Long after criminal laws have lost their vigor in the context for which they were drafted, they may rise again elsewhere. The American legal system has yet to develop a coherent policy delineating when or if historically unenforced penal statutes can be invoked in non-penal contexts. This issue is particularly evident in cases where the relevant laws are caught between shifting moral sentiments. Fornication, for example, remains illegal in many states, but it is rarely prosecuted. Should one of the participants in this "criminal" act contract a sexually transmitted disease and sue her partner in tort, however, these disused statutes may be invoked under the "clean hands" doctrine to bar recovery. There is a growing body of ill-considered, contradictory case law regarding the legitimacy of such non-criminal invocation of profoundly disused criminal laws.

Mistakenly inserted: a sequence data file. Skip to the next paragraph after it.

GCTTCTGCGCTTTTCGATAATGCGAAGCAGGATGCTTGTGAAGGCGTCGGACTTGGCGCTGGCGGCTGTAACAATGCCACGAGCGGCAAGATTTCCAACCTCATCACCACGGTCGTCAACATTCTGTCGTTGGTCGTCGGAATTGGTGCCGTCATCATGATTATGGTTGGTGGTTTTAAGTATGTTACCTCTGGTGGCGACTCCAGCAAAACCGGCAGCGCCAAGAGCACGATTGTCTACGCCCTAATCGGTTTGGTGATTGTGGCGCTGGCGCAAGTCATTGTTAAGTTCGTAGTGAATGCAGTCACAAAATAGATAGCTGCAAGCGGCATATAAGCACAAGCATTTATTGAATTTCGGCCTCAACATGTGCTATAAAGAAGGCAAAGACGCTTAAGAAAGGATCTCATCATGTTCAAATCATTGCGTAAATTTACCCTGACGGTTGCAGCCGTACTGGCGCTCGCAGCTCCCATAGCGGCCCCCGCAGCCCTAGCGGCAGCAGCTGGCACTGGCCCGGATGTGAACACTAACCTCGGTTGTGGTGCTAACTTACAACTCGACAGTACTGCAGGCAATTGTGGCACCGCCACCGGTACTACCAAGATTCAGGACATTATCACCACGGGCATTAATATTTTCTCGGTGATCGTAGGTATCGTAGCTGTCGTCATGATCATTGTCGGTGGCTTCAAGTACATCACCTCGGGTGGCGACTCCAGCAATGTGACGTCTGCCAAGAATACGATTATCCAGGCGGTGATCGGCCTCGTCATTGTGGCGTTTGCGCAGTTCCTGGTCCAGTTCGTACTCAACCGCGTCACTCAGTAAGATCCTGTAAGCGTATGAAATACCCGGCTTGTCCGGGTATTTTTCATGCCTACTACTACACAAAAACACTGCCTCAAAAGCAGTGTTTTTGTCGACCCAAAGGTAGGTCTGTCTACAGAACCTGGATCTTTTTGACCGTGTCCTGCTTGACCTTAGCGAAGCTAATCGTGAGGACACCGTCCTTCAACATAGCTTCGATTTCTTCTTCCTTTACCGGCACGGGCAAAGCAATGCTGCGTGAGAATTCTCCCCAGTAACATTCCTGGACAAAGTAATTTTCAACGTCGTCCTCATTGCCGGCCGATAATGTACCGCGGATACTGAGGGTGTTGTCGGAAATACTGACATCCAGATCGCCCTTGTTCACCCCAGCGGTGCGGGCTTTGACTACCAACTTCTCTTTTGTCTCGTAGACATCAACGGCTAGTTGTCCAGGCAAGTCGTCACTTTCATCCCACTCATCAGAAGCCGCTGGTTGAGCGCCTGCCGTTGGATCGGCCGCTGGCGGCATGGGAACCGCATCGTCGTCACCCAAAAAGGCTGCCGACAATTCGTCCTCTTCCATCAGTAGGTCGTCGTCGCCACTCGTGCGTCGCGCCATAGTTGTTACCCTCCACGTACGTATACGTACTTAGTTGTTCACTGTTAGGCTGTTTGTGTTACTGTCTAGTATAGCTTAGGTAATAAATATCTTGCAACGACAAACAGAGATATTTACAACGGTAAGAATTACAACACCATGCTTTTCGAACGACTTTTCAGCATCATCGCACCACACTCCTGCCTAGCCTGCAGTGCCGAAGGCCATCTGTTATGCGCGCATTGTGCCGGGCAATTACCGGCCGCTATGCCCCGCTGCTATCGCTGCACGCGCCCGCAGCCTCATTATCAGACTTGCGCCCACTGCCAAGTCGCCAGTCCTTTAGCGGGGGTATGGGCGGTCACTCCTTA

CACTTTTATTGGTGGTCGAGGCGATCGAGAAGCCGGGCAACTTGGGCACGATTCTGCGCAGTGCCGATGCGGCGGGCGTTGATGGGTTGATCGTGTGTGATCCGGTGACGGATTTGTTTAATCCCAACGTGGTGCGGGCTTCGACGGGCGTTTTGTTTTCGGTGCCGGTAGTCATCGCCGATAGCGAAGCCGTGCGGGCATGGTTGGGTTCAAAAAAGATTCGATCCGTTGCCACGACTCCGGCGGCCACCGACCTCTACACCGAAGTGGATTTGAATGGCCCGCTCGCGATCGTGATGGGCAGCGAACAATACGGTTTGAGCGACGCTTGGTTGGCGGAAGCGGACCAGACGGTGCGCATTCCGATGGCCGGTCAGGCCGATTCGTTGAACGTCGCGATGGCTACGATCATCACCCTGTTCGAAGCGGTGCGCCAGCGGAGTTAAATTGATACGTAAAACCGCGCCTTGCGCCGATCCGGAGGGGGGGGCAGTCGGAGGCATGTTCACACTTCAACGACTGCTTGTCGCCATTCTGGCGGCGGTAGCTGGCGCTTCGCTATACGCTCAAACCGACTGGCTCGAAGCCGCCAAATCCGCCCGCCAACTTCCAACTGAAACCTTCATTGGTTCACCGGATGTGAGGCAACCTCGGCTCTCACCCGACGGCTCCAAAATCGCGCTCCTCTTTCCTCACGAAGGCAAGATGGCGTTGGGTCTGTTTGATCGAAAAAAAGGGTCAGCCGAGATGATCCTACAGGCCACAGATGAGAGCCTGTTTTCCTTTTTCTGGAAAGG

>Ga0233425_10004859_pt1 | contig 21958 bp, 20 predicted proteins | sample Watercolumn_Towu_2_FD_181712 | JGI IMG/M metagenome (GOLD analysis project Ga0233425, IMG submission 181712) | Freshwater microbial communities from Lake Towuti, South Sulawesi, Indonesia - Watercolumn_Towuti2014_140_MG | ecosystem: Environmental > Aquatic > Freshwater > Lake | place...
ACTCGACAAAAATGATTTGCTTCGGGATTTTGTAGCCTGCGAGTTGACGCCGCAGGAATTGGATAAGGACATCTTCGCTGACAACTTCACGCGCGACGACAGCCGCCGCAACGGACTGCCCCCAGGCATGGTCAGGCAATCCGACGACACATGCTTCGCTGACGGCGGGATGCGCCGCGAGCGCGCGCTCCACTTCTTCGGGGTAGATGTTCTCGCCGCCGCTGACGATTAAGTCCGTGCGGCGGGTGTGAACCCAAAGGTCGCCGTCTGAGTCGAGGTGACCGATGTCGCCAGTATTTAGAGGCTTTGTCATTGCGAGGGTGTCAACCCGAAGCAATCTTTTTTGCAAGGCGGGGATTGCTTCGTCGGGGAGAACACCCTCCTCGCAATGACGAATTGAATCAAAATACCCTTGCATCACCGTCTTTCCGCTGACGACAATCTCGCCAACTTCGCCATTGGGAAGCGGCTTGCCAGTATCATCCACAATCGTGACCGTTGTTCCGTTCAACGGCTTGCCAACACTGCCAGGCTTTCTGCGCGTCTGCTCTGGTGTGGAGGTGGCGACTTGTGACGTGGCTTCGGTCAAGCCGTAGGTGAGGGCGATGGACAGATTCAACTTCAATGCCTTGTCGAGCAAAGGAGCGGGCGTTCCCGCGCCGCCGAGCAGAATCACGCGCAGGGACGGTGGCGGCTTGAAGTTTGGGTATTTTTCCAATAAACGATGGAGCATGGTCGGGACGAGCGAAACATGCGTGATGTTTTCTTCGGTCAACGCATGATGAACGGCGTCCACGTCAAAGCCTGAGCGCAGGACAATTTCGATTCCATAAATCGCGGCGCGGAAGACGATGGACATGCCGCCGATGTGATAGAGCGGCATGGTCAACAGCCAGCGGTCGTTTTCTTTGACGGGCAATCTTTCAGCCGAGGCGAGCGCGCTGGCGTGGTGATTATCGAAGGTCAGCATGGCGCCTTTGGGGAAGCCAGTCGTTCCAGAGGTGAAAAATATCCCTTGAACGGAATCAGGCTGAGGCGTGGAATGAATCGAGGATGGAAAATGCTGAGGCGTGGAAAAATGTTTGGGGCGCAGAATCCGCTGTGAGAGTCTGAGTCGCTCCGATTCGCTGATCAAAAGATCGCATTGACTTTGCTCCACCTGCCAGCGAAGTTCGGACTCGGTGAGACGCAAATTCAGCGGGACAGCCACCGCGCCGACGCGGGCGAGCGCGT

"Undead Laws: The Use of Historically Unenforced Criminal Statutes in Non-Criminal Litigation,"
Yale Law & Policy Review: Vol. 16
, Article 5.
Available at: https://digitalcommons.law.yale.edu/ylpr/vol16/iss1/5